×   You cannot paste images directly. Upload or insert images from URL.


  • Recently Browsing   0 members

    No registered users viewing this page.

  • Similar Content

    • By StaceStar
      I get a bit of a kick out of dragging as much out of minimal data as possible
      Took this last night, packed up early though as it was getting icy and treacherous. I think by the time I packed away it was -5c.
      Anyway this one actually came out better than i expected and i'm pretty pleased so far
      55x120s stacked and processed primarily in APP and final touch up in Photoshop. Also used my L pro max filter for this, which no doubt helped.
       
       
       

    • By PeterW
      @Stu, @GavStar and myself met up for a bit of club observing Thursday night… cloudy so good that we met down the pub. Someone (not sure who) pointed out it was clear, so we headed out to stand and chat under clouds with a chill breeze for more than 2hours waiting for the skies to comply with Sat24. Finally we spotted what looked like the edge of the clouds… the others got ready to polar align. OK observing under a near full moon is not ideal.. but it does help with setup and checking your charts! 
      So what to look for… using Gavins new  “magic eyepiece” we headed straight for the Horsehead, just visible, the flame slightly more so above. We were using a TEC160 on a goto panther mount, with 55mm plossl and the TNVC adapter to the intensifier, using  a 6nm hydrogen alpha filter to “help”. The gain control worked really well to tune the balance of brightness (and noise) vs detail. The “white phosphor” giving a very neutral and “natural” view.
      Right, where next? Up to the jellyfish ic443, nice gentle curve easily visible, checked on the monkeyhead nearby. We then cruised down to the seagull which filled the view and then tried to ferret out the medusa Nebula… it evaded us this time. Swept over the the pacman, the heart and then the California nebula. The latter as two broad nebulous bands crossing the field of view. We need to try a smaller scope to give a bigger field of view for these really big nebulae.
      Swapped in a longpass filter and checked on M35 which looked great, M3? and then M81/82, very clear dark lane in the latter.. Clouds finally made a return and we packed up the wrong side of 1am, feet nearly frozen solid. Seemed like many of the streetlights had turned off as well, which is interesting to note. Going to be fun to poke this setup at nebulae when the skies are a little bit more conducive to observing.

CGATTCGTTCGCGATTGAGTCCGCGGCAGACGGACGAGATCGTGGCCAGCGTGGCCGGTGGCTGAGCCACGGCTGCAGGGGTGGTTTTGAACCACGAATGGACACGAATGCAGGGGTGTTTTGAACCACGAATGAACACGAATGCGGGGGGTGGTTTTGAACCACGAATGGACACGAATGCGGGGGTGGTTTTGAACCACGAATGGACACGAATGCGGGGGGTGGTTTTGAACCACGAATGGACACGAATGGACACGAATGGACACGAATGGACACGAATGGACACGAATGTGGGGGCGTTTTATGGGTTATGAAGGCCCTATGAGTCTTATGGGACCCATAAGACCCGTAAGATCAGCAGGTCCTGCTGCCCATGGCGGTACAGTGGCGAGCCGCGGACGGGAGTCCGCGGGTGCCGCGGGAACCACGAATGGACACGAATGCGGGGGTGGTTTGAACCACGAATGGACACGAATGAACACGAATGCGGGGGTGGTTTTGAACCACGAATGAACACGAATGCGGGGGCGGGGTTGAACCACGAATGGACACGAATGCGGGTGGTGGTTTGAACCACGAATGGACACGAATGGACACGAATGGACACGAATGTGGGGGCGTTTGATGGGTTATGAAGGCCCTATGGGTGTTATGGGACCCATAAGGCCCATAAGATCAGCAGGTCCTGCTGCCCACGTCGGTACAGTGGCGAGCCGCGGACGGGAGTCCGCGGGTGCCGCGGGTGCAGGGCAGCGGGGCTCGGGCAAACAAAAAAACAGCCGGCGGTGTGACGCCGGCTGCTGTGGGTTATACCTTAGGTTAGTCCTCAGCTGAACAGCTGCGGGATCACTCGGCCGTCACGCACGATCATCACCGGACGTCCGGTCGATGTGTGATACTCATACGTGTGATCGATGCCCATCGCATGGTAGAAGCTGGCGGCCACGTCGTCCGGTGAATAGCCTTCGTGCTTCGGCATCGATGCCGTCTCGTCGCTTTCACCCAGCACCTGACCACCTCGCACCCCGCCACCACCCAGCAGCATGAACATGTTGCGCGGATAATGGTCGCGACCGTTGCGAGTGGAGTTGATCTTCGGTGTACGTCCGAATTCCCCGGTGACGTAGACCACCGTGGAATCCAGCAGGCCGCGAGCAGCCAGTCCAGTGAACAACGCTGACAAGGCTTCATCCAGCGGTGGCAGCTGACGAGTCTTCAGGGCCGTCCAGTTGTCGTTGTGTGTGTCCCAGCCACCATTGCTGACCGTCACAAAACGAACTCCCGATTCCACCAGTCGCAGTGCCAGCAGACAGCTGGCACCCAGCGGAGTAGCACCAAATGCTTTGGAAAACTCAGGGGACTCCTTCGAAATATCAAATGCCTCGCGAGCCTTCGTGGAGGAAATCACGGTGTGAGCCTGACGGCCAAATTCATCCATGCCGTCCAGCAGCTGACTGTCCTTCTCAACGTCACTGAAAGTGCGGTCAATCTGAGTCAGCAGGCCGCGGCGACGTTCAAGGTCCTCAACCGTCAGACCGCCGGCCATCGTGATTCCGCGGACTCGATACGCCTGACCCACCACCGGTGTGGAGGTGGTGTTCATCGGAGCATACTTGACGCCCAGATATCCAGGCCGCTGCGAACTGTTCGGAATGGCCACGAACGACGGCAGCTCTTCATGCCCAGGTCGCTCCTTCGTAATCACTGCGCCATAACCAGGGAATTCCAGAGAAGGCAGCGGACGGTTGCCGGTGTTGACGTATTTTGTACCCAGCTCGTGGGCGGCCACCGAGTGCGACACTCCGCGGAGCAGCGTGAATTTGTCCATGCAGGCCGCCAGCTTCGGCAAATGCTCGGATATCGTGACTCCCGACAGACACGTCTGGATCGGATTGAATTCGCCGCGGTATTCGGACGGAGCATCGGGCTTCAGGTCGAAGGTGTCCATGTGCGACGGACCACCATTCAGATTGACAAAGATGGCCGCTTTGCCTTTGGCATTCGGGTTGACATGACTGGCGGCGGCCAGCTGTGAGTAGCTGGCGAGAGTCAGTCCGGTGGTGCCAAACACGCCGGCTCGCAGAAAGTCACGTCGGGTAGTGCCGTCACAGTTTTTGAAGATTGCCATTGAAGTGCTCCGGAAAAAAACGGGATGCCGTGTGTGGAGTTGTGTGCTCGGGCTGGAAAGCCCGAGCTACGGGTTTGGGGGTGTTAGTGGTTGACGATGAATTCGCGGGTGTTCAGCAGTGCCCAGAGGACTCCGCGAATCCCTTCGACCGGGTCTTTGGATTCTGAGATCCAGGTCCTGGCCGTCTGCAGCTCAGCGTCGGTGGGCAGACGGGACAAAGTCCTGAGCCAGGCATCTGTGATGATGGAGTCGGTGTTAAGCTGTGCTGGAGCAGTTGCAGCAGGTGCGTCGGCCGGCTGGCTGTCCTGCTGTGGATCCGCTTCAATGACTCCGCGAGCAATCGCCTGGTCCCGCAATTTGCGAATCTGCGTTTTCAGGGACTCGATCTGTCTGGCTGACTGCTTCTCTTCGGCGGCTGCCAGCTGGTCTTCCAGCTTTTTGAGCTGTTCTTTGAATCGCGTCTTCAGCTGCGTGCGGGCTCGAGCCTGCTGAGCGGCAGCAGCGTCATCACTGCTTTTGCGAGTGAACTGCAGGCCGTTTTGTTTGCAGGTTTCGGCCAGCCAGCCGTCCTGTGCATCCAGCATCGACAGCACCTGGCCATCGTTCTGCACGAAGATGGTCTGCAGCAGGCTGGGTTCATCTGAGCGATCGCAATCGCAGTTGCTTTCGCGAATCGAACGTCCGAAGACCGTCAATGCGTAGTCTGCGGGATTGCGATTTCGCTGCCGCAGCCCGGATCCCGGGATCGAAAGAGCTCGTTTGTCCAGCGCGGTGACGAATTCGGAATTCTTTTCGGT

PeterW
       
    • By alan4908
      This is an LRGB image with Ha blended in the Lum and Red channels.
      The Lum was quite faint, even after over 3hours, so I decided to blend quite a large amount of Ha in order make the image reasonably bright and not too red. The Ha is also blended into the Red channel but at a much lower level.  I made a slight change to the Hue, towards the green, in order to get a slightly more appealing red.  In total, the image represents about 13 hours integration time. 
    • By alan4908
      First a slight aside: I quite like trees but they can be a bit frustrating when you have a target object (eg IC443) that is visible for a couple of hours, disappears behind trees for a couple of hours, reappears for a couple of hours and then finally disappears. To overcome this I've programmed ACP with my highly undulating horizon so my scope acquires other objects when others are hidden - the joy of automated imaging...
      Anyway, back to the image which represents about 13 hours of integration time - I decided to go for a LRGB image with an Ha blend in both the Lum and Red channels. I was surprised that even with a relatively long exposure on the Lum it didn't pick up more of the nebula,  so I decided to blend a higher than my normal Ha percentage into the Lum so that it would appear reasonable bright and not too red.
      Alan

       
       LIGHTS: 20; R:10; G:10; B:19 x 600s; Ha:7 x 1800s. DARKS:30; BIAS:100; FLATS:40.
       
    • By gorann
      Now, when I finally have some clear skies, the moon spoils it all, so I have played around with data from last month on the Jellyfish Nebula. It is my DSLR data with Francois Theriault's CCD Ha data as luminosity.
      Equipment in Sweden: ES 127ED refractor with TS 0.79x reducer (=f/5.9) IDAS filter and Canon 60Da on EQ8. Equipment in Canada Antares 8" Newtonean (f/5) and SBIG ST8300M and Bader Ha 7nm filter on CGEM.
      65 x 300" exposures = 5.4 hours

×
×
  • Create New...

Important Information

By using this site, you agree to our Terms of Use.